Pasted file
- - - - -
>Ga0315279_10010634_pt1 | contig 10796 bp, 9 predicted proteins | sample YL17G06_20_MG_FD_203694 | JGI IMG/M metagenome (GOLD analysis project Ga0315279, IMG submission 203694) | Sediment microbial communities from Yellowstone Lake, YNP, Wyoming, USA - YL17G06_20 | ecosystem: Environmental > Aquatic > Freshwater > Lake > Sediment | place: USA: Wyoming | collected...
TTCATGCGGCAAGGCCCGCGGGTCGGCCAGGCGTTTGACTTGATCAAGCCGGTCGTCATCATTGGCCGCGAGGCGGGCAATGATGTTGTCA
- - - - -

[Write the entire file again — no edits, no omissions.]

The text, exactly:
>Ga0315279_10010634_pt1 | contig 10796 bp, 9 predicted proteins | sample YL17G06_20_MG_FD_203694 | JGI IMG/M metagenome (GOLD analysis project Ga0315279, IMG submission 203694) | Sediment microbial communities from Yellowstone Lake, YNP, Wyoming, USA - YL17G06_20 | ecosystem: Environmental > Aquatic > Freshwater > Lake > Sediment | place: USA: Wyoming | collected...
TTCATGCGGCAAGGCCCGCGGGTCGGCCAGGCGTTTGACTTGATCAAGCCGGTCGTCATCATTGGCCGCGAGGCGGGCAATGATGTTGTCA